It’s hard to imagine redfish that currently swim in bountiful numbers among our coastal waters going the way of the dodo and the woolly mammoth but it almost did, and it wasn’t seafaring Neanderthals with primitive Shimanos that nearly caused the extinction of this fish. Nope. It was that colorful Cajun chef Paul Prudhomme.
Prudhomme created a recipe that was so obnoxious and novel with over the top flavors and clouds of noxious smoke that it had to be cooked outside. But for all that, blackened redfish became so popular that the species was actually threatened with extinction, and the federal government was forced to step in and invoke catch limits before we could make a salad to accompany the very last of its kind!
But be at ease. This prized game fish is back and has been back. In fact, the local anglers in Destin Florida call the huge “bull reds” a nuisance fish. I myself saw tens of thousands of them attacking bait fish in one football field sized school last summer near Ship Island, off the coast of Mississippi .
Folks who don’t saltwater fish only assume that an angler like me would surely target a redfish to throw on ice but to their dismay I tell them I don’t fish them intentionally for the table. There are a couple good reasons for this. When you clean a redfish the filet yield seems oddly low for such a large fish to be culled and secondly it’s about as easy to clean a redfish as it is to filet an armadillo.
But as all starving anglers do we develop a plan: Instead of filleting the meat clean off the fish why don’t we just cut off one side of the red’s body, lay it scales down over a charcoal grill, drench the meat side with garlic butter and slam the lid till it’s done? This technique accomplishes a couple of things and one by default. First, it ensures all the fresh fish meat is fully eaten. Secondly, you don’t wind up in the ER getting stitches fooling around trying to filet an armadillo and by default this recipe is far more delicious than blackened redfish simply because it’s about the fresh fish and not spices. The dicta of “Gulf to ice to knife to fire to plate” for this recipe in particular has anxious dinner guests staring in amazement at the cooking process.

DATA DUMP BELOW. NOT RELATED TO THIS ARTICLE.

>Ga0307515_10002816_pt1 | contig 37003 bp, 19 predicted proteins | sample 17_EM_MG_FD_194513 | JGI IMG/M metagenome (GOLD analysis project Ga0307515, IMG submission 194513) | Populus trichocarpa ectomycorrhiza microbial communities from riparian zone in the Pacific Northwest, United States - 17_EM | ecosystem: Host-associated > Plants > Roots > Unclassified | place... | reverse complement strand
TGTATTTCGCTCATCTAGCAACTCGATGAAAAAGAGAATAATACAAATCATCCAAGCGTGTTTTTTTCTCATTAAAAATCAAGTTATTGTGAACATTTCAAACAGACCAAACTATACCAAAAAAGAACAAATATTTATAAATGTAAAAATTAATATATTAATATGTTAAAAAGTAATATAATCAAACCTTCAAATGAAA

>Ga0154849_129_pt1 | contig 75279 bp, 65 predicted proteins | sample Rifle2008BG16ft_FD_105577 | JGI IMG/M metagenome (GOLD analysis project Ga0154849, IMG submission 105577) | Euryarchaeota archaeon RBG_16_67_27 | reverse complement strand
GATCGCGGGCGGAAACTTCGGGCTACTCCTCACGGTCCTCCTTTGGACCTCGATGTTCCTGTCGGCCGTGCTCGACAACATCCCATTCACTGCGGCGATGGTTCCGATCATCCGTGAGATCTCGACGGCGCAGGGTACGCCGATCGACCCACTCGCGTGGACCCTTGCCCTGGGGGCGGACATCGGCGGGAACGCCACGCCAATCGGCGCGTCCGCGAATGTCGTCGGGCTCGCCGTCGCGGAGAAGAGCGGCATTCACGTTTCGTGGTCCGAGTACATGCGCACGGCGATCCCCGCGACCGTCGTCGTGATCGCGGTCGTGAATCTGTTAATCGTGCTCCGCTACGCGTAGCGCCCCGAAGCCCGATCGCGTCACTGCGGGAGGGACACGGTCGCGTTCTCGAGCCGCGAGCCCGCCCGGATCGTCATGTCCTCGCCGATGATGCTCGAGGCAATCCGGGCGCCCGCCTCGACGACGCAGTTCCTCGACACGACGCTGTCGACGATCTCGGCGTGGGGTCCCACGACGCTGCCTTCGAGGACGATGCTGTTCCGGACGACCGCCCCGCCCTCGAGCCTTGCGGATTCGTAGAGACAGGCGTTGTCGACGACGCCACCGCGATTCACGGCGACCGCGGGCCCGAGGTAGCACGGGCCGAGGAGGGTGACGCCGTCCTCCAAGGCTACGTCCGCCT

Redfish on the half shell, as this technique is called, is the best way in my opinion to pay homage to this beautiful bronze resident in our coastal waters. Next time you have a chance to eat fresh redfish, try this particular preparation. Heat your gas grill or charcoal grill to a medium high heat. In a saucepan heat a stick of butter, juice of a lemon, some chopped garlic and Tony Chachere’s to taste for a drenching baste. Grease the grill a bit; lay on the redfish halves scales down and apply your drench liberally. Close the lid, but reapply the drench a couple of times in the cooking process. Remove when the meat is firm to the touch, add more fresh lemon and serve immediately.
David and Kim Odom are anglers par excellance along the Mississippi Gulf Coast.